Book Review: The Mind Manual
If an apple a day can keep the doctor away, imagine what a “mindapple” can do for you. In The Mind Manual, author Andy Gibson defines a mindapple as “anything you do that’s good for your mind.”
The Mind Manual is a layperson’s guide to how the mind works and how we can keep it healthy. Though this book is based in neuroscience, the principles are accessible to anyone; no professional or academic background required. Gibson’s background in both psychology and business gives him an interesting perspective and a knowledge base of timely and relevant information on how people can maintain healthy minds in today’s busy world.
A book with heavy neuroscience research is not something that I would read at the end of the day when my mind is tired. But the practical information is presented in just a few pages, which makes the The Mind Manual is an appealing book. The beauty is in its simplicity. Anyone can pick up the book and find something to use.
It should be noted that a serious mental health diagnosis is a complex problem that will not be solved with five mindapples a day. But those who are in a good place psychologically and want to maintain that, or feel they could be doing a little bit better, will benefit from The Mind Manual. The book will offer them helpful ideas to put into practice.
The Mind Manual reinforces things readers already know. When we pause and think about it, most of us know what makes us happy and keeps us mentally well. But in the busyness of today’s culture, we tend to react to what is in front of us rather than behave proactively by doing what we know is good for us. The Mind Manual is a good reminder to do what we need to do to take care of ourselves.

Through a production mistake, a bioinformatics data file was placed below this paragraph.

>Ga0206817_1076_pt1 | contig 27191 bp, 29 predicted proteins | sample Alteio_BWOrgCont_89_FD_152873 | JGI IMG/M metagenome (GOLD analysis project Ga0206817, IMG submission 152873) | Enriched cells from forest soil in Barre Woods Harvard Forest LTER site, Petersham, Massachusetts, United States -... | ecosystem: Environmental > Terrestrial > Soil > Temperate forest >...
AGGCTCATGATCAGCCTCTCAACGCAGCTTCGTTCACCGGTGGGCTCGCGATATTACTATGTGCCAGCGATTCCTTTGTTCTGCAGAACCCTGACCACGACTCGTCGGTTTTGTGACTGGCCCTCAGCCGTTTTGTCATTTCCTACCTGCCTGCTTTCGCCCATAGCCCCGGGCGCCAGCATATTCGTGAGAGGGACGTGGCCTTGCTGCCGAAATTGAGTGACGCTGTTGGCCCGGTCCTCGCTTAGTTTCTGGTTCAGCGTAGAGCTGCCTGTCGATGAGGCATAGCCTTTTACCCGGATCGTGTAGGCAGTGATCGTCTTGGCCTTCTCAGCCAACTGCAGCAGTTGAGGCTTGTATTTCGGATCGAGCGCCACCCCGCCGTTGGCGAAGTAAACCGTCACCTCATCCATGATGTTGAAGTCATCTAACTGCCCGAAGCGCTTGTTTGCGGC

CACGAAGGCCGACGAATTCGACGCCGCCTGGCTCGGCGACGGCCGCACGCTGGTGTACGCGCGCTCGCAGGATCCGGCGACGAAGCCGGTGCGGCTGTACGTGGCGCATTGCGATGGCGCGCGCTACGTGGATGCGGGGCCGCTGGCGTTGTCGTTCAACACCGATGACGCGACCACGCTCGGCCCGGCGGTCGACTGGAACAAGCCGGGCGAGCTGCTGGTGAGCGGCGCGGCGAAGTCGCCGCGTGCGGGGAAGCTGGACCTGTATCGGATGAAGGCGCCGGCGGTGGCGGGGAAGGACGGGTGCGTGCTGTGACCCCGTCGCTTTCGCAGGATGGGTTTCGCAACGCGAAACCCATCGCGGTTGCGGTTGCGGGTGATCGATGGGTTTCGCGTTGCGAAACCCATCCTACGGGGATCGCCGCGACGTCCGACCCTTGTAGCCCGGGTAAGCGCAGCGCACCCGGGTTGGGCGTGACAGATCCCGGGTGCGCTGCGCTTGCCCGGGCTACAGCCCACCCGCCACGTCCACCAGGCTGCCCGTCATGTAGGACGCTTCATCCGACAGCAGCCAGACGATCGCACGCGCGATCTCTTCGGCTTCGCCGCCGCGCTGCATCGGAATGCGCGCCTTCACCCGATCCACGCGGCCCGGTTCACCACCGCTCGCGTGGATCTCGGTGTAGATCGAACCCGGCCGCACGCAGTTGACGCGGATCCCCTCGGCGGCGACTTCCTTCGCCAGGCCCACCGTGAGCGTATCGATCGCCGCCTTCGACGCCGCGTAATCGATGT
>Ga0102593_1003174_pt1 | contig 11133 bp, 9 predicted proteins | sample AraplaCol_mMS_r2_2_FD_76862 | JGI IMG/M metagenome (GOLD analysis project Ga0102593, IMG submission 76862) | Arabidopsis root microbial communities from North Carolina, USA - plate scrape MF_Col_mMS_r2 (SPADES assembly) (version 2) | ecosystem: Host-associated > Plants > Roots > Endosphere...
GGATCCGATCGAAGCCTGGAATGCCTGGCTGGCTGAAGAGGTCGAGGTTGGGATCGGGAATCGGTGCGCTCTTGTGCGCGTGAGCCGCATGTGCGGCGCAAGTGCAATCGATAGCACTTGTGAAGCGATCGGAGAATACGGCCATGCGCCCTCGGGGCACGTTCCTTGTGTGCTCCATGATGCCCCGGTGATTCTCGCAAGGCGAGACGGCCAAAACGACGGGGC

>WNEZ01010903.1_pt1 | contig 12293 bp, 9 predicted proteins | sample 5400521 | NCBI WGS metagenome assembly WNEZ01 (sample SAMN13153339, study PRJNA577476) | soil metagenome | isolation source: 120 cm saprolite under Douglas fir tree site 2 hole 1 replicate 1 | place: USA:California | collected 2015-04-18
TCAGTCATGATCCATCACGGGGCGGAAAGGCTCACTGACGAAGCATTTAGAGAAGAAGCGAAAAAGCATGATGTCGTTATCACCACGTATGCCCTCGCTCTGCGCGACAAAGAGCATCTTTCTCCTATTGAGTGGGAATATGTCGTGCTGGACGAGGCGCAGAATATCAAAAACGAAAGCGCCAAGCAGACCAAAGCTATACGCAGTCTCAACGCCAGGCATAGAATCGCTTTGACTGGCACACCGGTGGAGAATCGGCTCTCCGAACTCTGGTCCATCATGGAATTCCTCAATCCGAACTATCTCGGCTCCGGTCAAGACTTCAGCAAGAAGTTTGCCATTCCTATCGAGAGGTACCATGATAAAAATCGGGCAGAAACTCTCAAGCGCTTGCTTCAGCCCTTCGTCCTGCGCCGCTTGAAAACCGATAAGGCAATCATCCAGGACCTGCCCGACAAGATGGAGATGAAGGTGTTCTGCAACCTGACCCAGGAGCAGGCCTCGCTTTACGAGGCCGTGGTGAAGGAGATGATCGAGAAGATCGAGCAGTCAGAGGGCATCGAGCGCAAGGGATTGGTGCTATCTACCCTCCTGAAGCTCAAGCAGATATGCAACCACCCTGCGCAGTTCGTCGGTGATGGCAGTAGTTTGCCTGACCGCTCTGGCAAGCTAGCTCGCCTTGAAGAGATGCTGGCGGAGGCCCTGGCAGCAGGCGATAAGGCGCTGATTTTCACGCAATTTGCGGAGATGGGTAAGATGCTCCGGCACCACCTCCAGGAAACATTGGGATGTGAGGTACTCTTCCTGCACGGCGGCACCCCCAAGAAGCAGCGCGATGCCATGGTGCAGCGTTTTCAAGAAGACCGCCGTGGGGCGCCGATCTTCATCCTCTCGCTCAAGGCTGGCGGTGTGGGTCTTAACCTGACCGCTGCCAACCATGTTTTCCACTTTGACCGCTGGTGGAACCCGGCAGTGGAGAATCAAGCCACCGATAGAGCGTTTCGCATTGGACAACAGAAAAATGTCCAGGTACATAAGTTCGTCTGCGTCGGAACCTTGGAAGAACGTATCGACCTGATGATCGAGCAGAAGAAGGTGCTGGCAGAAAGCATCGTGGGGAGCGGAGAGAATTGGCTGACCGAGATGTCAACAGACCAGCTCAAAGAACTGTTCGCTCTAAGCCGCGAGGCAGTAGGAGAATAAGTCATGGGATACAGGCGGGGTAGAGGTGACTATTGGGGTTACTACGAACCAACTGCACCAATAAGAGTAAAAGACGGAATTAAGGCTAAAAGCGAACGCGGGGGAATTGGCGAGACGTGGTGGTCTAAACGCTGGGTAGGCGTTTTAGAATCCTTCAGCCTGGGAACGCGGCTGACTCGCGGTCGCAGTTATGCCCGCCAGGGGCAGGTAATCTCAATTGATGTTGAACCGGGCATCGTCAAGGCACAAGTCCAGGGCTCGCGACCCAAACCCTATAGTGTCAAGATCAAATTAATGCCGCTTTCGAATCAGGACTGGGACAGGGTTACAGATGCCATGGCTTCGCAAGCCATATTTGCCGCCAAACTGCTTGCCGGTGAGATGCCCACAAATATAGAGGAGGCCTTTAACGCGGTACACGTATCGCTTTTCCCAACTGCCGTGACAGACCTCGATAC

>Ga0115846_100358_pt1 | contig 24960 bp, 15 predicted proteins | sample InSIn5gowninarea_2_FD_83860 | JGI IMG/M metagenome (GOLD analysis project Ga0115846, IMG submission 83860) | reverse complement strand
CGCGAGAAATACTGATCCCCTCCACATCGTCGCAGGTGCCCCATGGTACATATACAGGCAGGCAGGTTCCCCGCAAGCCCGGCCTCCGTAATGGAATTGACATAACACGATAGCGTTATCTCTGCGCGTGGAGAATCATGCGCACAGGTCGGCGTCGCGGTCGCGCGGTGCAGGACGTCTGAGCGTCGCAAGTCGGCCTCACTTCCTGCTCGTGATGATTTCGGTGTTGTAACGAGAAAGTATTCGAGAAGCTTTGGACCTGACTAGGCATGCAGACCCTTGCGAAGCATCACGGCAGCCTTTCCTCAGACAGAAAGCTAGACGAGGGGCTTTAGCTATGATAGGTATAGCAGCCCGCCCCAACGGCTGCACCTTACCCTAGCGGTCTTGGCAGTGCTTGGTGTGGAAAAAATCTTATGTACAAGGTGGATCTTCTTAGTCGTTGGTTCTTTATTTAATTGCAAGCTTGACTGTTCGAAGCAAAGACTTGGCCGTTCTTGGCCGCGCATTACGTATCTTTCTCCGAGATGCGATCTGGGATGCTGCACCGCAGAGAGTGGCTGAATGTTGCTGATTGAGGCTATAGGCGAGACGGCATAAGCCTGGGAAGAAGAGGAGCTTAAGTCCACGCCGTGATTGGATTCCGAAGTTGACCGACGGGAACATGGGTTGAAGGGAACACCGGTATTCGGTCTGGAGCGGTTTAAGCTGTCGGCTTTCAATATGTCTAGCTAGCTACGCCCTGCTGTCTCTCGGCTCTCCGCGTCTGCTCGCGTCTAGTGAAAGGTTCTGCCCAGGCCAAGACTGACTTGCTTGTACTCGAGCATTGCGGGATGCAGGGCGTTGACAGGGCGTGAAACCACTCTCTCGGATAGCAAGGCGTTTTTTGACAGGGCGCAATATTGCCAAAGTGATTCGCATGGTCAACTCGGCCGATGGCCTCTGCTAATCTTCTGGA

In addition to highlighting things we need to do, The Mind Manual encourages readers to rethink concepts we believe we already know. Like time management, for example. There is no shortage of advice on how to better manage one’s time. Gibson offers a different approach, suggesting that rather than manage our time, we manage our energy. This is a principle I have heard before that makes sense, but it is easy to forget when I have a long list of things to do in front of me. No matter how well we manage our time, most of us sustain our attention for only a short while. We need to notice when we are most energetic and respect the rhythms of when we work best, rather than follow a formula of time management that experts say is good for everyone.
Although a “self-help” manual is generally not a book people want to be seen carrying for fear of embarrassment, they will not feel that way with The Mind Manual. I will even go out on a limb and say that this book may truly be written for everyone. Who does not want to be more productive, find balance in life, sleep better, or be kinder to other people? And with a user-friendly description of each major topic, it is easy to find practical applications.
“Good mental health isn’t about constantly trying to change yourself, it’s about learning to live with yourself. Rather than trying to tame your mind, make friends with it,” writes Gibson.
It is not worth changing to look like somebody else because we were all uniquely created to be the people that we are. And we were all designed with different brains.
I don’t hold on to every book that I review. Some are not applicable to my work as a counselor or what I experience in life. Frequently, I donate books to another clinician, friend, or the library. However I will keep The Mind Manual and share with people who want something applicable and relevant to today’s world.
The Mind Manual: 5 a Day for a Happy, Healthy Mind
Softcover, 192 pages